charleston renaissance


This incredible evening coat and bag belonged to artist Elizabeth O’Neill Verner (1883-1979), who played a huge role in the Charleston Renaissance back in the 1920s and 1930s. Not only did she become a nationally-known artist, but her work echoed the charm and beauty of the city and influenced the preservation movement at that time and for many years.

Her coat is stenciled velvet – gold on black -  with a fabulous green silk lining and corded edging. It bears a label from its designer, Mariano Fortuny (1871-1949). Born in Granada, Spain into a family of renowned artists, he moved with his mother to Paris in 1874 and to Venice in 1889, where Fortuny found his true home. He was a painter, etcher, sculptor, photographer, architect and inventor – truly a Renaissance man. After his marriage to Henriette Negrin of Paris, he entered the fashion industry in 1907, producing his own fabrics including stenciled velvet. Simply constructed, his garments focused on the elegance and beauty of the fabric and graceful flow of the garment.

This coat was left to Mrs. Verner in a bequest from her friend, Caroline Mitchell Bacon (Mrs. George Woods Bacon) of New York in 1931. The Bacons had moved to Charleston in the late 1920s, buying a house on Orange Street. Mrs. Verner wore it for over thirty years until she no longer went out in the evenings and the coat was given to the Museum in 1984 by her daughter.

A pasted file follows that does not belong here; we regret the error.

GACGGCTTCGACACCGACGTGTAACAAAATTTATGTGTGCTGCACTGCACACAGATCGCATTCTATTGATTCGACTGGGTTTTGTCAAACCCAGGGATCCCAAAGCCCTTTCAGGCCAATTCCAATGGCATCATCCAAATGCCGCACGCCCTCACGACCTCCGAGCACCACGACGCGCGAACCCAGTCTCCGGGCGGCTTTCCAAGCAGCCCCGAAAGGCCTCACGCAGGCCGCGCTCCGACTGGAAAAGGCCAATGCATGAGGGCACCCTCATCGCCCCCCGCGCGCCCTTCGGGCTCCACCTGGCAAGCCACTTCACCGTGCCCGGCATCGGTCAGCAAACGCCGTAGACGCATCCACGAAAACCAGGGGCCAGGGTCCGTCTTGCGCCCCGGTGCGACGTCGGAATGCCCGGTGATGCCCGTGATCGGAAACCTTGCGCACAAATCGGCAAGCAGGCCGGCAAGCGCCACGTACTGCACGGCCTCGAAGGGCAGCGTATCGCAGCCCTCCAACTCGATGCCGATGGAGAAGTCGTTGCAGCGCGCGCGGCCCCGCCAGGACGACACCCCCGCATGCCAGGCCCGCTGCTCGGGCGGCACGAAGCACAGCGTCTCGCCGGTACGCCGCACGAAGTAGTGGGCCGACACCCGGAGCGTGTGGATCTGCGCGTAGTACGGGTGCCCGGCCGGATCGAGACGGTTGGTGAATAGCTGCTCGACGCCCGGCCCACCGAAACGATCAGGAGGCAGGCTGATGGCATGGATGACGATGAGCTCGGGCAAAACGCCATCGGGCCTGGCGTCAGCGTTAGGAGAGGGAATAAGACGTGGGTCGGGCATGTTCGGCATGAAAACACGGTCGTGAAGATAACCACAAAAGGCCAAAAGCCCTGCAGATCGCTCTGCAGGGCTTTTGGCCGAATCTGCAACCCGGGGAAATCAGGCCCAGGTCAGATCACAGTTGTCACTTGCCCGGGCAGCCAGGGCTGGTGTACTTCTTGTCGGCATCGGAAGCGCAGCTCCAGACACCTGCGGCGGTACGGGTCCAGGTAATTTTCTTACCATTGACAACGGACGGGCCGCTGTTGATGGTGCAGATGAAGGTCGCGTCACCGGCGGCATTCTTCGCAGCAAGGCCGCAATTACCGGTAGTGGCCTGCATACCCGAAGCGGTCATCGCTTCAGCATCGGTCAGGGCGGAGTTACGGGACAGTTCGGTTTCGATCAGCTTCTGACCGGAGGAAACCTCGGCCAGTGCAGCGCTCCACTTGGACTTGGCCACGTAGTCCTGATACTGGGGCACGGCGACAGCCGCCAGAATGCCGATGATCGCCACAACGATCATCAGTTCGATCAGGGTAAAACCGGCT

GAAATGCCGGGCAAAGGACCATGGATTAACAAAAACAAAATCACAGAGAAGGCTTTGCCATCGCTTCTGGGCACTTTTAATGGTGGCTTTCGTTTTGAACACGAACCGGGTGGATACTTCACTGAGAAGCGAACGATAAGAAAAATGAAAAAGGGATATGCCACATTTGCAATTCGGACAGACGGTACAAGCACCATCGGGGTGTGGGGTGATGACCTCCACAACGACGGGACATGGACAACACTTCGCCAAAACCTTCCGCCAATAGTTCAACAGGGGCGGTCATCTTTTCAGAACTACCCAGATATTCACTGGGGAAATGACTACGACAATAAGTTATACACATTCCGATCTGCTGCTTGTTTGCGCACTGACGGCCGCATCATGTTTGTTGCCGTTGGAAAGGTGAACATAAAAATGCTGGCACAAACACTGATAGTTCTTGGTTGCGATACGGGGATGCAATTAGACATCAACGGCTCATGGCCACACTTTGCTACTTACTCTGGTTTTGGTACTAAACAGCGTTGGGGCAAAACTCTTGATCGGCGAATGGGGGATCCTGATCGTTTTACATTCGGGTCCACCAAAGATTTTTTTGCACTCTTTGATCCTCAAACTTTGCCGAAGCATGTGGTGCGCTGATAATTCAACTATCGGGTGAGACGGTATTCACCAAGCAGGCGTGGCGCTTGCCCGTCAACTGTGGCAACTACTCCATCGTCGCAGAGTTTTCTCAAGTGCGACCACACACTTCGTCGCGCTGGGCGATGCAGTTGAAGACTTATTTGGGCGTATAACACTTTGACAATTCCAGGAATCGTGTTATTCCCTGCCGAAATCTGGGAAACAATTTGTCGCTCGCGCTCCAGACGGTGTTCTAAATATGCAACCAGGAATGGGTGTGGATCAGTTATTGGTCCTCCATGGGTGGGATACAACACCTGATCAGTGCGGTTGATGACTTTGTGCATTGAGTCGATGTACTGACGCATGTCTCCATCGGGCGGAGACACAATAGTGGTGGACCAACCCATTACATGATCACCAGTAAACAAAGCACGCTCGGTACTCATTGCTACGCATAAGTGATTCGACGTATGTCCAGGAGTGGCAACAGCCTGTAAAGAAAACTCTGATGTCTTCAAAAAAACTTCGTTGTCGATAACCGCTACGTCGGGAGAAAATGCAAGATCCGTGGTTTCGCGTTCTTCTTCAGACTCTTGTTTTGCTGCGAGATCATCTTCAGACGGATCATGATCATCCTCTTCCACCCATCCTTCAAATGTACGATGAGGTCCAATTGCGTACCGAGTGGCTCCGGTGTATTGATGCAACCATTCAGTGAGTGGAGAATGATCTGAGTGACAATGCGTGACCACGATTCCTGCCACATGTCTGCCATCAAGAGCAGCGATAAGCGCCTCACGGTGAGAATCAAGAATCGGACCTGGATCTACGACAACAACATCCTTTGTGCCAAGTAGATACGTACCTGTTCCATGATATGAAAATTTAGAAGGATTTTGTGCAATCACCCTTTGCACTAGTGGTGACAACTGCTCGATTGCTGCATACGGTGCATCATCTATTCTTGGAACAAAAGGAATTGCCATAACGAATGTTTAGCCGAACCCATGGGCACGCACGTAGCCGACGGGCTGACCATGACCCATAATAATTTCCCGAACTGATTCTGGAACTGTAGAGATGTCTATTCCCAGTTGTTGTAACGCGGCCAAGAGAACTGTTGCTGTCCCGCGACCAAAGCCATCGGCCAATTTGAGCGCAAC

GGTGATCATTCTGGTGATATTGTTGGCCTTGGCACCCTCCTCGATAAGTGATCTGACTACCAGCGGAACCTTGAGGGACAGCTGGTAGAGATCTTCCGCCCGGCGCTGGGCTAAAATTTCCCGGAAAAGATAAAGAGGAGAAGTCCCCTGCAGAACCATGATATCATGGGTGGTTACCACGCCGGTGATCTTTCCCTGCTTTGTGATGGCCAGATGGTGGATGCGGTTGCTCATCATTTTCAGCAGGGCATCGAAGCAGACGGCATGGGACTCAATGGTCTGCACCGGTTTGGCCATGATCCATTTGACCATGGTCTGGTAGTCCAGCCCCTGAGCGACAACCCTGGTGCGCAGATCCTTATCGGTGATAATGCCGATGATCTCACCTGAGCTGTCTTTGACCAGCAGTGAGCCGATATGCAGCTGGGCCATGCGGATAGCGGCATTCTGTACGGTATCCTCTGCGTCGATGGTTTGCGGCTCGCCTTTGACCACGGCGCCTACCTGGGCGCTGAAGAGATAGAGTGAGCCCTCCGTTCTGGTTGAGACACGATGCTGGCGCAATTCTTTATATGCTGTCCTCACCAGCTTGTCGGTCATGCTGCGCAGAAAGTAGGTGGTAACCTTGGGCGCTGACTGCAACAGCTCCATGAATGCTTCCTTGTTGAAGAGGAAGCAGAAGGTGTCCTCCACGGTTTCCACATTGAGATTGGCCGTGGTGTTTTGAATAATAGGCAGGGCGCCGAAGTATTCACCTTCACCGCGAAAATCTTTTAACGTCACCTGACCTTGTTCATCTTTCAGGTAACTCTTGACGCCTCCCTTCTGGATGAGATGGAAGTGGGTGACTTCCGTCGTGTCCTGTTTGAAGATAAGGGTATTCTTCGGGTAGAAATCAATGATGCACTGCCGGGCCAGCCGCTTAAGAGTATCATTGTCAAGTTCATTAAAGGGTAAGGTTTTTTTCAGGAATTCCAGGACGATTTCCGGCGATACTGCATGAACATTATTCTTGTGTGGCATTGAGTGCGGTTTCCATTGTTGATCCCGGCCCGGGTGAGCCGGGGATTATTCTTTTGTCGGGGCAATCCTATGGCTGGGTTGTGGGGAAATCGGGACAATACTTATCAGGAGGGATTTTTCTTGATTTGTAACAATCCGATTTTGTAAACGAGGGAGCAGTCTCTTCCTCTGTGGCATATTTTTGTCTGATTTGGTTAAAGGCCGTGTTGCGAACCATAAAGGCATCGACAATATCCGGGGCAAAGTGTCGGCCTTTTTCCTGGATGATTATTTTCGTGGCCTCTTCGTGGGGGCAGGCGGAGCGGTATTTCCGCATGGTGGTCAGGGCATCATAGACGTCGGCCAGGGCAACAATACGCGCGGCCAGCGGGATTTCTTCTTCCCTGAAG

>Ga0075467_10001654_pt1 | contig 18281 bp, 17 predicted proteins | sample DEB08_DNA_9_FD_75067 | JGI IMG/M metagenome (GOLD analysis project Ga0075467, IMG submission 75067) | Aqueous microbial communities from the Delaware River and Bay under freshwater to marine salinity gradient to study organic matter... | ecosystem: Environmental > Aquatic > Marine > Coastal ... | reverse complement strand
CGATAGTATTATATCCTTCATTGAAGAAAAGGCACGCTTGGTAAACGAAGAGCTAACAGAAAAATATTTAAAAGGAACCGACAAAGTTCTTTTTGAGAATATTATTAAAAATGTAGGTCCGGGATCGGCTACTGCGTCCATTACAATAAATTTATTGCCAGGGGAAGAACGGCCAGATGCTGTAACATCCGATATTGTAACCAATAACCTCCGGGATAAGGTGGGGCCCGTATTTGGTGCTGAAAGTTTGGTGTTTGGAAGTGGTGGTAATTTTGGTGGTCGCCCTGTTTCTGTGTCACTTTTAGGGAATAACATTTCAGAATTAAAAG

The little tapestry evening bag was brought to Elizabeth O’Neill Verner by her sister, Kathleen, whose husband Lt. Horace Oscar Cushman was stationed in Tientsin, China in the 1920s. Married in 1920, the Cushman’s three children were born in China. The bag has ivory satin lining and a jade clasp on the brass frame.

Elizabeth Quale O’Neill Verner was educated in Charleston, Ursuline College in Columbia, and at the Pennsylvania Academy of Fine Art in Philadelphia under Thomas Anshutz. She also studied with Alice Ravenel Huger Smith, another well-known Charleston artist and in 1937 traveled to Japan, working with pastels on silk. She was a founding member of the Charleston Etchers Club, chairman of the Carolina Art Association and a founder of the Southern States Art League. Her artwork has been exhibited widely, including at the Metropolitan Museum of Art and the Boston Museum of Fine Art. She illustrated Dubose Heyward’s Porgy and, in 1998, was inducted into the South Carolina Hall of Fame.

Coming Friday: a selection of Verner’s etchings will be featured in our Ephemera Friday posting for 3/15/13

TEXTILE TUESDAYS: Each Tuesday we post a piece from our textile collection.  Some items have been on exhibit, some will eventually be shown in our Historic Textiles Gallery and some may be just too fragile to display. We hope you enjoy our selection each week – do let us know if there’s something in particular you’d like to see on TEXTILE TUESDAY! #TextileTuesday